COVID-19 is still accounting for half of all excess deaths through H1 2022, according to the Actuaries Institute of Australia, reflecting the continued risk for insurance and reinsurance firms with exposure in this market.
Actuaries Institute data shows that excess mortality in Australia for the first six months of 2022 was 13% more than predicted, or +11,200 deaths, of which COVID-19 accounted for +5,600.
And a further 1,300 deaths were in people who died with COVID-19, possibly due to conditions arising from COVID, or interactions with other causes of death.
“Multiple factors are likely to be in play, and different factors may be more or less pronounced at various times,” said Karen Cutter, spokesperson for the Actuaries Institute’s Working Group.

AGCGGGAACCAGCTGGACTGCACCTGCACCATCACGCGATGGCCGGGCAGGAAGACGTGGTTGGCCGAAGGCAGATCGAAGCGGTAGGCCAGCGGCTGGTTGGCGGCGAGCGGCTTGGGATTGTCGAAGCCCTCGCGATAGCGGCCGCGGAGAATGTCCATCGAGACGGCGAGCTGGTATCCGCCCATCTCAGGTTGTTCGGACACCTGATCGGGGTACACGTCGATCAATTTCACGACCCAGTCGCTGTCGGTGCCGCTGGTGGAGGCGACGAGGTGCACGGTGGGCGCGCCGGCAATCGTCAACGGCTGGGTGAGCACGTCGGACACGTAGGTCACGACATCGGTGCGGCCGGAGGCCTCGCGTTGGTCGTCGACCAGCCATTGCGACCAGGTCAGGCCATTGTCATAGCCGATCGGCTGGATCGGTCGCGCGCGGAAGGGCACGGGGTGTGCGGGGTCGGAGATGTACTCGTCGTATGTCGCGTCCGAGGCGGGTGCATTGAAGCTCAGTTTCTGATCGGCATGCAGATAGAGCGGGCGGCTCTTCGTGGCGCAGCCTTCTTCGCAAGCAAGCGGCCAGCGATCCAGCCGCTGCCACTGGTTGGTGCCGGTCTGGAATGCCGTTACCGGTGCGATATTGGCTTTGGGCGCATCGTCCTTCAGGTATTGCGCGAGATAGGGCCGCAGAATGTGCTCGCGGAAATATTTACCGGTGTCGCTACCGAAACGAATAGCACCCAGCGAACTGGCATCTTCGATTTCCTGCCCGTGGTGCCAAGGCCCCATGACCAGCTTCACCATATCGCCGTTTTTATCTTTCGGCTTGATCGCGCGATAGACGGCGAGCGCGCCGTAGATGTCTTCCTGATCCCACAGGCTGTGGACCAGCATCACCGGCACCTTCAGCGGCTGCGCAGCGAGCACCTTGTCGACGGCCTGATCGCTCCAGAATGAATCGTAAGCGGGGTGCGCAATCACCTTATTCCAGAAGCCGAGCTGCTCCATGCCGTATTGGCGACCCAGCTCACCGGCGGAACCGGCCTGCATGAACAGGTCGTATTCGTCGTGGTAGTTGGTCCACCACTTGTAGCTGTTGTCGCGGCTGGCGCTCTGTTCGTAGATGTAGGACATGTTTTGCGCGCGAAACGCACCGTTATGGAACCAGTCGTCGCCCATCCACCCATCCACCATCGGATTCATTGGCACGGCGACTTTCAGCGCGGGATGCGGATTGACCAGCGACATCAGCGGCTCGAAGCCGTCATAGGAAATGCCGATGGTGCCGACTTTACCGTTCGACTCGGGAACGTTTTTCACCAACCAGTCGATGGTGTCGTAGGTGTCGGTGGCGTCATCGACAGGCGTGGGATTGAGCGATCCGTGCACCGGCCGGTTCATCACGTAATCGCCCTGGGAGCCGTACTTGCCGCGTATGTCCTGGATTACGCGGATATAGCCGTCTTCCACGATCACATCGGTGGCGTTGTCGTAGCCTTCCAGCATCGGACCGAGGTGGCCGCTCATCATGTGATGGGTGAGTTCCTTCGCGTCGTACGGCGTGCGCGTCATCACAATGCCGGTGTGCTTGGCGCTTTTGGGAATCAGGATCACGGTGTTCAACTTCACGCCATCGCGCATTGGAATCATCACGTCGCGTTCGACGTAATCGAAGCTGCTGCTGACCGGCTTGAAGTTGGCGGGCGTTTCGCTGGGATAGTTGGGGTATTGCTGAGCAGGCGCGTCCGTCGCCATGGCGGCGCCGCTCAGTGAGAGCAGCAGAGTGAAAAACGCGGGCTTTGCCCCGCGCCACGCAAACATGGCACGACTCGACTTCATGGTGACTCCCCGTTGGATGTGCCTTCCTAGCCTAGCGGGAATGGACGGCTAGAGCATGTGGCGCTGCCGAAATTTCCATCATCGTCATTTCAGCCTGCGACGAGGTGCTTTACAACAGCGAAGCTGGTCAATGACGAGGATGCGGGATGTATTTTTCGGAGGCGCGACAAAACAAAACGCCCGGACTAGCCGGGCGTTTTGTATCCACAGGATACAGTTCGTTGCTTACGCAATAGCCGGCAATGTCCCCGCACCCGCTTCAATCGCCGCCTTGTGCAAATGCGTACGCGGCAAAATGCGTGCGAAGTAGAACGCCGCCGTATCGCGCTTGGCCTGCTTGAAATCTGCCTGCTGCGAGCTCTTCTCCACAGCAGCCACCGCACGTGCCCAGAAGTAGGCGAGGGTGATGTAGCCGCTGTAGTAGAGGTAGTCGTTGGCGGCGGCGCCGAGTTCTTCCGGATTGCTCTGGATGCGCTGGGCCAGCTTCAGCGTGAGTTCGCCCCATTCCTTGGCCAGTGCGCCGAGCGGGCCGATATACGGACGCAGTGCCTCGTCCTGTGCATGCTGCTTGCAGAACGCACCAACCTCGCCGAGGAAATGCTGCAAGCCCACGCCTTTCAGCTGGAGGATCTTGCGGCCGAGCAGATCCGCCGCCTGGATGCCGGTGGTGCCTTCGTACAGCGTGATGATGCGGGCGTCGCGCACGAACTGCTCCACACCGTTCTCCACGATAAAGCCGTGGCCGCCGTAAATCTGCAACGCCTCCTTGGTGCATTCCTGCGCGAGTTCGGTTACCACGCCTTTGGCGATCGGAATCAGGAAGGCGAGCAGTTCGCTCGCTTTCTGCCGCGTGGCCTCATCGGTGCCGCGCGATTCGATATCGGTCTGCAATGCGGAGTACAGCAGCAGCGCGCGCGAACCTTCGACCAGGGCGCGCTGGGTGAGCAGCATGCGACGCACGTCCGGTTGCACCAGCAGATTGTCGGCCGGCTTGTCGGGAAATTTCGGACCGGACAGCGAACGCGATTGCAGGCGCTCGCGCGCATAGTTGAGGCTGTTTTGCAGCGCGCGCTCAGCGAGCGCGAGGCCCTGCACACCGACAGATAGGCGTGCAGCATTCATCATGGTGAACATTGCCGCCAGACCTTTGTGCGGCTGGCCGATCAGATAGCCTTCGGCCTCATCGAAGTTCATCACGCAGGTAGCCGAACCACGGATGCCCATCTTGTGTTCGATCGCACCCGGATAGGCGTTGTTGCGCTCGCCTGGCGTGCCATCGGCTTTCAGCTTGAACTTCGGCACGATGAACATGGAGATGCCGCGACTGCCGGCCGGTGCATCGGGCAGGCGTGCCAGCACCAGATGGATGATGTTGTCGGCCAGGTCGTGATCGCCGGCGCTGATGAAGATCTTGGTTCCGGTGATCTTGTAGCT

“It isn’t possible to identify from the data whether any or all of these issues are causing the non-COVID-19 excess deaths. We would like to see further investigation into the possible causes to try to answer this question.”
According to daily surveillance reports from State and Territory health departments, there were around 12,900 COVID-19 deaths in the first nine months of 2022. The number of deaths in the month of September 2022 was considerably lower than for July and August.
Adjusting the surveillance deaths to remove deaths ‘with’ COVID, the Actuaries Institute estimates that around 9,500 of these deaths were ‘from’ COVID-19.
At this level, COVID-19 is estimated to be the third leading cause of death for the first nine months of 2022, and it is expected that COVID-19 will also be the third leading cause of death over the whole of 2022.